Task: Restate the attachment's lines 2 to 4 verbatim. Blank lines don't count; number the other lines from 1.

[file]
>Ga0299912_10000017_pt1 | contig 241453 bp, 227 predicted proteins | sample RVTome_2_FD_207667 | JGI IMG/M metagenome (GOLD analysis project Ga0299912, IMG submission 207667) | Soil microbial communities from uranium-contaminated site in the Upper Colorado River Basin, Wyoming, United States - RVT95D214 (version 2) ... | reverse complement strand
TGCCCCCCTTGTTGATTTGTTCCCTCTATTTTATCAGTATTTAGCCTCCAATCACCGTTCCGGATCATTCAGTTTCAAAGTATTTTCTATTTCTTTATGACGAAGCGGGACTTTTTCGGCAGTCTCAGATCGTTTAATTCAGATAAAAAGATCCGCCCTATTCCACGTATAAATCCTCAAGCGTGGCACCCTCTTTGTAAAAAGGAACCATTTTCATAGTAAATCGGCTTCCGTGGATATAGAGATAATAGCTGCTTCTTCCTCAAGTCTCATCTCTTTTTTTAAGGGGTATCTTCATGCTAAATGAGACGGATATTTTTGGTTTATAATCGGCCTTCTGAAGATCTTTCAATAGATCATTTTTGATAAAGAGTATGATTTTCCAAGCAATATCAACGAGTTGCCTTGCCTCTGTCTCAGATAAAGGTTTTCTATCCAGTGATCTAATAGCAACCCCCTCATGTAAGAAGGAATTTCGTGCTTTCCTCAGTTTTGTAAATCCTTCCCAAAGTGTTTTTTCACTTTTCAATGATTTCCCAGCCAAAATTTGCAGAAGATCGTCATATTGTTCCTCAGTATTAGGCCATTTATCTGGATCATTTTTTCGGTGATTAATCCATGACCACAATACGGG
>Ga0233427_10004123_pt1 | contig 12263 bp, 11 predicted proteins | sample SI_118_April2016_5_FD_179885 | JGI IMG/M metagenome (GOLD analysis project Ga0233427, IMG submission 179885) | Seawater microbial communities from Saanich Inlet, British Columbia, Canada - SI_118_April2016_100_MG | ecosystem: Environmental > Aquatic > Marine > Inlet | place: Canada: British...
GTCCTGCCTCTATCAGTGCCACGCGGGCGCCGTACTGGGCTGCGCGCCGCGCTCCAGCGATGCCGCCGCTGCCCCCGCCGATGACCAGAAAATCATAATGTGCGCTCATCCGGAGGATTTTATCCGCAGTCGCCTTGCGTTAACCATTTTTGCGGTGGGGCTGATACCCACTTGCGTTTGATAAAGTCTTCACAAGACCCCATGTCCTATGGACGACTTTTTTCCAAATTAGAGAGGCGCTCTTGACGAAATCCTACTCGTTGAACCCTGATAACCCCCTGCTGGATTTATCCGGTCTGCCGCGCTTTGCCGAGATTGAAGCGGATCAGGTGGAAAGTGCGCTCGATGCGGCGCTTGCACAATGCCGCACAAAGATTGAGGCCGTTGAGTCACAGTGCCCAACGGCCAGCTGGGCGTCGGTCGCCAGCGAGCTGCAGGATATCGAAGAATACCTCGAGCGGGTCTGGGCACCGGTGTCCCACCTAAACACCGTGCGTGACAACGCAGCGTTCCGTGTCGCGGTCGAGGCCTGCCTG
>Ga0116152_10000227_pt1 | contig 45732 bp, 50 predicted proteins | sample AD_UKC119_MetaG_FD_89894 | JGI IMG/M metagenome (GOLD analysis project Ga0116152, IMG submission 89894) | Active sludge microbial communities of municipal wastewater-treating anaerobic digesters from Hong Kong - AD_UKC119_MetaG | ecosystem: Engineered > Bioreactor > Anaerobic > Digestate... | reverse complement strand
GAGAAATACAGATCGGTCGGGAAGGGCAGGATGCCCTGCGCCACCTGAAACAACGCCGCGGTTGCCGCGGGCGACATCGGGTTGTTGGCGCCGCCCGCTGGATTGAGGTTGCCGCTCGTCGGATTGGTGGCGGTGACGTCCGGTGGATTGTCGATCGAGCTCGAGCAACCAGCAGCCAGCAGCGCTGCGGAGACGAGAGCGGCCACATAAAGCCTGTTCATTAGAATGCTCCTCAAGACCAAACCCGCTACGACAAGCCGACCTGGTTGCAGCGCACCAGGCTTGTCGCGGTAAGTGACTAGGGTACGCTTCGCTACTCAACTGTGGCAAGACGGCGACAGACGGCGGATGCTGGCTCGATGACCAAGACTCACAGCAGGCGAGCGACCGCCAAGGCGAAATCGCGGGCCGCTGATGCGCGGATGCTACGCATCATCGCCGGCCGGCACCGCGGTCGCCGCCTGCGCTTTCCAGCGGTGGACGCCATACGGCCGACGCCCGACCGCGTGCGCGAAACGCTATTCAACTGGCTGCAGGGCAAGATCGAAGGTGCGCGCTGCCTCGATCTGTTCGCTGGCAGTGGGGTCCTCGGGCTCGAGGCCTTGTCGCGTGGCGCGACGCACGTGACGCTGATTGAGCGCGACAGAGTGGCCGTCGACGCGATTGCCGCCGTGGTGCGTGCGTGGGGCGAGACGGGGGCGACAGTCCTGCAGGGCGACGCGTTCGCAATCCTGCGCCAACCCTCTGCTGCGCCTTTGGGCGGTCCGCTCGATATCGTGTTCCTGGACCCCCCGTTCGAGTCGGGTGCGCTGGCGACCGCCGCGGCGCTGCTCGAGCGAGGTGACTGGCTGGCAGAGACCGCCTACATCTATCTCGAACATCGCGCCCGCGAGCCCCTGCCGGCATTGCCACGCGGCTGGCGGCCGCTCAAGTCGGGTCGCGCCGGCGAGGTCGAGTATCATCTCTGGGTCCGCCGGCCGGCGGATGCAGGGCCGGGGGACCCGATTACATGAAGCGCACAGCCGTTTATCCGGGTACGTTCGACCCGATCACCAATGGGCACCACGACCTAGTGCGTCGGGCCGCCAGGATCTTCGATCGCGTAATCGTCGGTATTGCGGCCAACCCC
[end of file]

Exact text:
TGCCCCCCTTGTTGATTTGTTCCCTCTATTTTATCAGTATTTAGCCTCCAATCACCGTTCCGGATCATTCAGTTTCAAAGTATTTTCTATTTCTTTATGACGAAGCGGGACTTTTTCGGCAGTCTCAGATCGTTTAATTCAGATAAAAAGATCCGCCCTATTCCACGTATAAATCCTCAAGCGTGGCACCCTCTTTGTAAAAAGGAACCATTTTCATAGTAAATCGGCTTCCGTGGATATAGAGATAATAGCTGCTTCTTCCTCAAGTCTCATCTCTTTTTTTAAGGGGTATCTTCATGCTAAATGAGACGGATATTTTTGGTTTATAATCGGCCTTCTGAAGATCTTTCAATAGATCATTTTTGATAAAGAGTATGATTTTCCAAGCAATATCAACGAGTTGCCTTGCCTCTGTCTCAGATAAAGGTTTTCTATCCAGTGATCTAATAGCAACCCCCTCATGTAAGAAGGAATTTCGTGCTTTCCTCAGTTTTGTAAATCCTTCCCAAAGTGTTTTTTCACTTTTCAATGATTTCCCAGCCAAAATTTGCAGAAGATCGTCATATTGTTCCTCAGTATTAGGCCATTTATCTGGATCATTTTTTCGGTGATTAATCCATGACCACAATACGGG
>Ga0233427_10004123_pt1 | contig 12263 bp, 11 predicted proteins | sample SI_118_April2016_5_FD_179885 | JGI IMG/M metagenome (GOLD analysis project Ga0233427, IMG submission 179885) | Seawater microbial communities from Saanich Inlet, British Columbia, Canada - SI_118_April2016_100_MG | ecosystem: Environmental > Aquatic > Marine > Inlet | place: Canada: British...
GTCCTGCCTCTATCAGTGCCACGCGGGCGCCGTACTGGGCTGCGCGCCGCGCTCCAGCGATGCCGCCGCTGCCCCCGCCGATGACCAGAAAATCATAATGTGCGCTCATCCGGAGGATTTTATCCGCAGTCGCCTTGCGTTAACCATTTTTGCGGTGGGGCTGATACCCACTTGCGTTTGATAAAGTCTTCACAAGACCCCATGTCCTATGGACGACTTTTTTCCAAATTAGAGAGGCGCTCTTGACGAAATCCTACTCGTTGAACCCTGATAACCCCCTGCTGGATTTATCCGGTCTGCCGCGCTTTGCCGAGATTGAAGCGGATCAGGTGGAAAGTGCGCTCGATGCGGCGCTTGCACAATGCCGCACAAAGATTGAGGCCGTTGAGTCACAGTGCCCAACGGCCAGCTGGGCGTCGGTCGCCAGCGAGCTGCAGGATATCGAAGAATACCTCGAGCGGGTCTGGGCACCGGTGTCCCACCTAAACACCGTGCGTGACAACGCAGCGTTCCGTGTCGCGGTCGAGGCCTGCCTG